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Adolescents and young adults with microscopic hematuria at increased risk of ESRD

Clinical Question:
Is asymptomatic isolated microscopic hematuria a risk factor for end-stage renal disease?

Bottom Line:
Adolescents and young adults with persistent asymptomatic isolated microscopic hematuria (AIMH) are at a significantly increased risk of end-stage renal disease (ESRD) compared with similar individuals without the condition. Primary glomerular disease was similarly significantly more common among those with the condition. (LOE = 1b)

Reference:
Vivante A, Afek A, Frenkel-Nir Y, et al. Persistent asymptomatic isolated microscopic hematuria in Israeli adolescents and young adults and risk for end-stage renal disease. JAMA 2011;306(7):729-736.  [PMID:21846854]

Study Design:
Cohort (retrospective)

Funding:
Unknown/not stated

Setting:
Population-based

Synopsis:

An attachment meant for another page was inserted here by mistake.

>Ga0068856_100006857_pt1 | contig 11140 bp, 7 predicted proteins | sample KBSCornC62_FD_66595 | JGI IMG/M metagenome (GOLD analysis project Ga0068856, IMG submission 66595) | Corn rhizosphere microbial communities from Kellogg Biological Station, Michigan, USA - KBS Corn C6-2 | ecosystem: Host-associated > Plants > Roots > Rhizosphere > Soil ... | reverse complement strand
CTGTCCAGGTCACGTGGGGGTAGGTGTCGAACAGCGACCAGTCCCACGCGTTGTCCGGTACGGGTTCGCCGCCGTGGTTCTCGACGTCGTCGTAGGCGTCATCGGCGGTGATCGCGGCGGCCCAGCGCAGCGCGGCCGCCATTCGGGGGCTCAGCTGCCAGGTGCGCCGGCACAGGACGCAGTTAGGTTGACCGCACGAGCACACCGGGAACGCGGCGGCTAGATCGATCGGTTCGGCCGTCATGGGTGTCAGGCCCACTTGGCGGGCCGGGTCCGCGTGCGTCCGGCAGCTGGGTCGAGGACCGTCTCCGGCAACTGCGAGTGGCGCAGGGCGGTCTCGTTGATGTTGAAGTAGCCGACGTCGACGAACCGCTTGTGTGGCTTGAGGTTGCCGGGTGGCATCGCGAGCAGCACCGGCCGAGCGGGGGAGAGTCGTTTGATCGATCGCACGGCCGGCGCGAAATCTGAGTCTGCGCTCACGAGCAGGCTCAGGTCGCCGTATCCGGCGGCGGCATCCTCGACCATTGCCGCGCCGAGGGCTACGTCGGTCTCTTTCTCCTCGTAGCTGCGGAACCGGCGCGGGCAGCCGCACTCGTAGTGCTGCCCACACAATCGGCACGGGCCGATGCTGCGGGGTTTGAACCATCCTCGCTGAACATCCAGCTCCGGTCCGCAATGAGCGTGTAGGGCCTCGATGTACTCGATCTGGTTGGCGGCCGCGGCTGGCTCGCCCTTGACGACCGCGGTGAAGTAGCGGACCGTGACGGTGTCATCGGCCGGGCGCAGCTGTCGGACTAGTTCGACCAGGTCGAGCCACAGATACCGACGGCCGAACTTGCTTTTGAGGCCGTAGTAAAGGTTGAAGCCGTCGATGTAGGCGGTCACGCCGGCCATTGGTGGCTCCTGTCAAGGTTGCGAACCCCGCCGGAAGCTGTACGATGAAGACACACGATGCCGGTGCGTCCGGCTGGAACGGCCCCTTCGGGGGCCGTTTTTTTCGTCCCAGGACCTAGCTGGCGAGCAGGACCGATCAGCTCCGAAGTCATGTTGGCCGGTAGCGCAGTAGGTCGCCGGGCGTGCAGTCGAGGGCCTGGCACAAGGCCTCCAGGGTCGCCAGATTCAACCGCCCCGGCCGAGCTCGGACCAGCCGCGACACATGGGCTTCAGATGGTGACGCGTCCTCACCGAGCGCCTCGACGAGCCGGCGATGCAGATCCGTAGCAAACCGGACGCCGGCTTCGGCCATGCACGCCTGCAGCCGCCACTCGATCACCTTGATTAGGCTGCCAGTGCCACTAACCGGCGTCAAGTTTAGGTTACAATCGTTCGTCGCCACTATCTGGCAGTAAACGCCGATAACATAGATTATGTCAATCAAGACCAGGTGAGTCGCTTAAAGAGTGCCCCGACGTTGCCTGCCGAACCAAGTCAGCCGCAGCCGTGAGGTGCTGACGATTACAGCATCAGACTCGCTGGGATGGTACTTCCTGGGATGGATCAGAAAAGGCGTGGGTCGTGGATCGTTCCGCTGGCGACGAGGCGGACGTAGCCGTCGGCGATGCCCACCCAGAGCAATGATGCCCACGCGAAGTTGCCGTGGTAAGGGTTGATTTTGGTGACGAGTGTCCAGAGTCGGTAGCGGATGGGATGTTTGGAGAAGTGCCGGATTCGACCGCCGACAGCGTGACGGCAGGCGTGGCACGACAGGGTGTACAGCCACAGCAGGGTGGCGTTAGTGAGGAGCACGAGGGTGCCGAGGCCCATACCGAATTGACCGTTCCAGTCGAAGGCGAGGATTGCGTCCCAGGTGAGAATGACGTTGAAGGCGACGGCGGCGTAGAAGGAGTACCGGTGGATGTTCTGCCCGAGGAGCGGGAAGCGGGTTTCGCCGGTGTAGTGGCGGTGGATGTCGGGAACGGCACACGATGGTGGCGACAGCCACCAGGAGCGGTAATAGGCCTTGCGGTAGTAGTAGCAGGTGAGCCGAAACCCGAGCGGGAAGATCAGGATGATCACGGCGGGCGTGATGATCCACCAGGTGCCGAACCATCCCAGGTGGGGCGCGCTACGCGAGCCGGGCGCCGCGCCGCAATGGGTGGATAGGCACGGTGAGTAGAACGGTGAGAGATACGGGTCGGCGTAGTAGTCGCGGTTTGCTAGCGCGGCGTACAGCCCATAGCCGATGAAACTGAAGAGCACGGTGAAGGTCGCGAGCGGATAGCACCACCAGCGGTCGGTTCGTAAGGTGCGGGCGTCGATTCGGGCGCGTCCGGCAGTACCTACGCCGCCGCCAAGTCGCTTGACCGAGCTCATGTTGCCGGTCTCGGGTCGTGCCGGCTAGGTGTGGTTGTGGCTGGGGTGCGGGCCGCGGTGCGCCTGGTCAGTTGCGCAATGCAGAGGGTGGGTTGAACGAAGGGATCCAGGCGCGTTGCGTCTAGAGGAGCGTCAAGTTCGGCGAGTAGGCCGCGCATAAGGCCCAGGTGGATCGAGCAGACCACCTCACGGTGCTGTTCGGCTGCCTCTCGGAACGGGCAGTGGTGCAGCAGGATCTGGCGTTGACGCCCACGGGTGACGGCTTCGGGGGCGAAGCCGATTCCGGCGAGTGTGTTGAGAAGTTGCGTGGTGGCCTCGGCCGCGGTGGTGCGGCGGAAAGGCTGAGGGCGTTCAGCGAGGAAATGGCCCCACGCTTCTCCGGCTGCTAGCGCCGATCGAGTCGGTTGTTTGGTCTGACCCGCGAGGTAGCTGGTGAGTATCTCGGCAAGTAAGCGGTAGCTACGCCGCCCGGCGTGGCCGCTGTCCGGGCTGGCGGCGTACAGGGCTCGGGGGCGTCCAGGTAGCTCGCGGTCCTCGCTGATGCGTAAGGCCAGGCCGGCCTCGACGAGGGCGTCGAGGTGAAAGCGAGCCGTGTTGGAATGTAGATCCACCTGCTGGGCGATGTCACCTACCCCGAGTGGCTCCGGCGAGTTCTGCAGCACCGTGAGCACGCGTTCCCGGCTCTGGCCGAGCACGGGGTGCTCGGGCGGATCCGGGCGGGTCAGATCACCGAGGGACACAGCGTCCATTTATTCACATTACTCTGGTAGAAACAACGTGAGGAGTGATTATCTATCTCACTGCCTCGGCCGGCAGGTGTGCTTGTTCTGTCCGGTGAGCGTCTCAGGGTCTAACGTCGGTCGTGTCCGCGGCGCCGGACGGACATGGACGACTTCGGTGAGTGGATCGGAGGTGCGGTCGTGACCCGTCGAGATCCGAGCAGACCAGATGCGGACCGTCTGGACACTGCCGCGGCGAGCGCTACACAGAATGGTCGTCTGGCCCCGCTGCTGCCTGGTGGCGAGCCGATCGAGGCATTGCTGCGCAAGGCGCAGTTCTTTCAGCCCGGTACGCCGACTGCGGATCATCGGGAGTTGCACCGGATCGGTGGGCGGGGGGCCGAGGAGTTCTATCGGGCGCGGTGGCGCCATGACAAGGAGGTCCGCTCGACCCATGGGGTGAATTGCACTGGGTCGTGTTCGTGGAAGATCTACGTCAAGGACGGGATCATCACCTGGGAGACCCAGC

These investigators analyzed data obtained from medical examinations of eligible Israeli adolescents and young adults, aged 16 years to 25 years, undergoing obligatory health assessment for military service. As part of the screening, a urinary dip stick test was performed followed by sediment examination when the result was positive. AIMH was defined as 5 or more red blood cells per high-power field obtained on 3 separate occasions on different days; normal serum creatinine levels; normal renal imaging study results; and confirmation of the diagnosis by a board-certified nephrologist. Information on ESRD was obtained from a separate national database. Between 1975 and 1997, 1,203,626 male and female adolescents and young adults underwent evaluation and 3690 (0.3%) were diagnosed with persistent AIMH. The condition was twice as prevalent among males than females. The mean age at recruitment was 17.6 years and the mean duration of follow-up was 20.7 years. ESRD developed in 565 individuals. Participants with AIMH who developed ESRD had an average lower body mass index than participants without AIMH who developed ESRD (20.6 vs 22.9). Individuals with AIMH who developed ESRD were also significantly younger at diagnosis compared with those without (mean age = 34.7 vs 38.6 years). The overall incidence rates of treated ESRD were 34.0 per 100,000 person years among participants with persistent AIMH and 2.05 per 100,000 person-years among those without the condition. Specific causes of ESRD occurred significantly more as a result of glomerular disease among participants with AIMH.

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